Emotional intelligence is an incredibly important topic – being able to effectively harness the power of your emotions could have a massive impact on the results being achieved by you and your business.
When I first discovered the idea it blew my mind. And I’m sure it will have a similar effect on you too.
I also realised I was maybe missing a trick…
I’ve sought to illustrate my story with case studies and stories – and I wonder if you agree/disagree or can find other examples of your own that make the point.
So get yourself a cup of your favourite beverage. Make yourself comfortable and be ready for a right riveting read…

It’s all different now…

There’s a new type of balance sheet in the world today. Knowledge, or intellectual capital is still widely accepted as the highly valued stock in most businesses. It’s what businesses know and use to create products and services that customers want. Ultimately, this creates wealth.
But knowledge is only the first of two very important assets in your business. In Emotional Capitalists (John Wiley & Sons, 2014), Martyn Newman PH.D argues that the second key ingredient necessary to achieve business success is emotional capital.
What is it? Newman defines emotional capital as the feelings, beliefs, perceptions and values that people hold when they engage with your business. It’s the emotional assets in your organisation.
And it determines whether or not people will work well for you, buy from you, employ you and enter into business with you.
Newman argues that there are Three Core Elements to Emotional Capital:

1. External Emotional Capital

This is the value of the feelings and perceptions held by external stakeholder towards your business. Perhaps the most important of these is the customer.
The only way to create real profit in business is to attract the emotional rather than the rational customer. You do this by appealing to their feelings and imagination. Many consumer purchasing decisions are made emotionally, based on factors such as brand-loyalty and advertising, and so are often rationalized retrospectively in an attempt to justify the choice. (This is where Buyer’s Remorse can kick in and scupper a deal!)
Generally, customers want to buy from organisations they like and who are like them. This creates brand value and goodwill and results in repeat sales through customer loyalty, lifetime relationships and referrals.
The brand creates trust and recognition and is a promise and an emotional contract with each customer.

Case Study: Apple Fans

Apple fans love the Apple brand. Just walk into a room full of Apple devotees and say: “Hey, I was thinking of buying a PC.” Watch as their hair stands on end and they clench their fists as they try to muster the self-control to make their inevitable tirade as civil as possible. They’ll then talk to you with passion and enthusiasm about the brilliance of an Apple iMac or MacBook Pro computer.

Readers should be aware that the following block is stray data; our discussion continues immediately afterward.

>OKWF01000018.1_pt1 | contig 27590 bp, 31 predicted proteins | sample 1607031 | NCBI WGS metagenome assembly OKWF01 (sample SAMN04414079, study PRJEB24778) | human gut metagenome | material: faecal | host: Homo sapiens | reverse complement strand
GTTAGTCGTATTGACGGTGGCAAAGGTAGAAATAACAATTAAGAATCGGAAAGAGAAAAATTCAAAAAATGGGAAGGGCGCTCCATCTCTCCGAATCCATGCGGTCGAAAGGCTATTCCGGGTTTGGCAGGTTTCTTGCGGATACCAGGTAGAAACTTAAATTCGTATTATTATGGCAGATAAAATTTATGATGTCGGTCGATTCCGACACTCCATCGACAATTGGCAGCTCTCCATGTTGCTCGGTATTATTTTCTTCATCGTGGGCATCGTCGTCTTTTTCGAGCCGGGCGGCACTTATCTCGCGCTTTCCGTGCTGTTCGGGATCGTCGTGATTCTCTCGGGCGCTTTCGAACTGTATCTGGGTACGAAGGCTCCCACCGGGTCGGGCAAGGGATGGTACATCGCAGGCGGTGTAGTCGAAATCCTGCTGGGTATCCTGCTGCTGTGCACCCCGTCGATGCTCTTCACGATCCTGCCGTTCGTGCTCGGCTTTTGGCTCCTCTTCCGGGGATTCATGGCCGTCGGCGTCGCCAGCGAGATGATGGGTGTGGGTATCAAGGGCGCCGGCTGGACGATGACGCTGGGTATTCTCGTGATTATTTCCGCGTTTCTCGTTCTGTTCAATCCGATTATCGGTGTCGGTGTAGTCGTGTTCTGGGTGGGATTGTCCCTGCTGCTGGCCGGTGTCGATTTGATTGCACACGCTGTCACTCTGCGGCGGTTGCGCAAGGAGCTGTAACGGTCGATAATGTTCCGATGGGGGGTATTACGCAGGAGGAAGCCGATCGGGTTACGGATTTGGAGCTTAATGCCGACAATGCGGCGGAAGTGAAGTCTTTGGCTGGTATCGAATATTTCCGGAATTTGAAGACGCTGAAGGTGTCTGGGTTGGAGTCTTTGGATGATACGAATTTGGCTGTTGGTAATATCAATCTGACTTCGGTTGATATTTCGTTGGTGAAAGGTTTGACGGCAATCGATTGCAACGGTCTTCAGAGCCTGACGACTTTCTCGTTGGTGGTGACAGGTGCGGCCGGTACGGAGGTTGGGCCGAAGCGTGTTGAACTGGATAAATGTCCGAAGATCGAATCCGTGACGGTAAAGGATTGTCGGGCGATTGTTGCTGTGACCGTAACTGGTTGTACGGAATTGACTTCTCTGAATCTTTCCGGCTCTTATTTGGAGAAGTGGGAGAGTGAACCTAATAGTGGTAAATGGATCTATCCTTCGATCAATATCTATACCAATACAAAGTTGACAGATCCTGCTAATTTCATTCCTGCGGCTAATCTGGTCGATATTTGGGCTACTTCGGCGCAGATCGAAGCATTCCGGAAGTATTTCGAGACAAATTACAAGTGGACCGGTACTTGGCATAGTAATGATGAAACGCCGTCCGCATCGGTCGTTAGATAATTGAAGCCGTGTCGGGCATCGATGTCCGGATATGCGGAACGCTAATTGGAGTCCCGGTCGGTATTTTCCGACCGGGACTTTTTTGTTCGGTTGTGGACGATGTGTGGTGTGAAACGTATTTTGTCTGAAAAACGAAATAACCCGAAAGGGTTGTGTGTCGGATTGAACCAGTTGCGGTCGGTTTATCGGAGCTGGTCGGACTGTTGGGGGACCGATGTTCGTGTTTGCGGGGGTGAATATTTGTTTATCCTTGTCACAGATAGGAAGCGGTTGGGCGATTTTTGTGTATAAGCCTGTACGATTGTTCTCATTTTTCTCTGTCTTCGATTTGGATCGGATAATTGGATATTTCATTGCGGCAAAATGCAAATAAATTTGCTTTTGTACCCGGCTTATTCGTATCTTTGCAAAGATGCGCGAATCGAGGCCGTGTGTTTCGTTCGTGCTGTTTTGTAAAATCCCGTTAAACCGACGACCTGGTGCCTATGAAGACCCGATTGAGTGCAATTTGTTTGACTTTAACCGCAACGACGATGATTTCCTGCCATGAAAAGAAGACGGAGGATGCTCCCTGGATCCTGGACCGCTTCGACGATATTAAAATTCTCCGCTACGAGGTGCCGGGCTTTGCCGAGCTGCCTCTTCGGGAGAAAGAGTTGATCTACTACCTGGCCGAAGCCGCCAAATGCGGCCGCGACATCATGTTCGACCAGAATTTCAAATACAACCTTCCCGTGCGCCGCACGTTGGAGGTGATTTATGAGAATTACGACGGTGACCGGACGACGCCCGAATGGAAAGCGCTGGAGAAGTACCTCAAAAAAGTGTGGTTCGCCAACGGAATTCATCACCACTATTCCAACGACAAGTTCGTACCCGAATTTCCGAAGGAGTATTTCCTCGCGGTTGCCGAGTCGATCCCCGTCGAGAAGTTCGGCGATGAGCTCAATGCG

Yet how many people do you know with a Windoze PC who will rave about them in the same way? A BIG difference, yes?

2. Internal Emotional Capital

The value of the emotional commitments held in the hearts of the people within your business makes up internal emotional capital.
It manifests itself in the energy and enthusiasm that people bring to work to create products and services for customers to buy.
Indeed, every relationship that your business has with everyone it touches is an asset and an investment.
To build emotional wealth you must treat your people as investors because that is what they are — intellectual and emotional investors. Every day they bring their heads and hearts to work. And if they don’t, you won’t be in business very long.

Case Study: Lego Employees

You can almost feel the passion that Lego employees have for their business. Next time you’re in town go into a Lego shop and check it out for yourself. I promise that you’ll be amazed. They clearly care about their jobs and the company they work for. Though they are accountable they have the leeway to make decisions and are encouraged to cooperate with others.
This leads to greater engagement, happier workers and increased productivity. Add yes, this contributes massively to the bottom line.

3. Intra-personal Emotional Capital

The level of positive, focused energy that you invest at work and in your personal life is known as your intra-personal emotional capital.
As a leader in your business, in the community and at home, you will inspire or demoralise others first by how effectively you manage your own emotional energy and, second, by how well you mobilise, focus and renew the collective energy of the people you lead.

Case Study: Richard Branson

Richard Branson’s philosophy about leadership is that the best leaders strive to unearth what their employees are thinking and feeling. He also believes that “the best designed business plan will come to nothing if it is not carried out by enthusiastic and passionate staff”.
Developing people through praise and recognition and having fun are also important ingredients of Branson’s philosophy on leadership. And Branson’s high level of energy and enthusiasm is evident in all of the amazing and inspiring things that he has done and continues to do to motivate his teams.


Emotional Capital is important stuff and you should care about it. It can be the difference between success and failure of your organisation and you personally.
Maybe that’s a trick many of us are missing?
Mark Russell BlogReal Business Edge is a people development organisation focused on helping board level executives achieve breakthroughs in performance and results.
To find out more about emotional intelligence and what it can do for you contact Mark Russell at [email protected] or call 020 3368 8191.
You can also visit the website at www.realbusinessedge.com and connect with Mark on LinkedIn, Facebook and Twitter.

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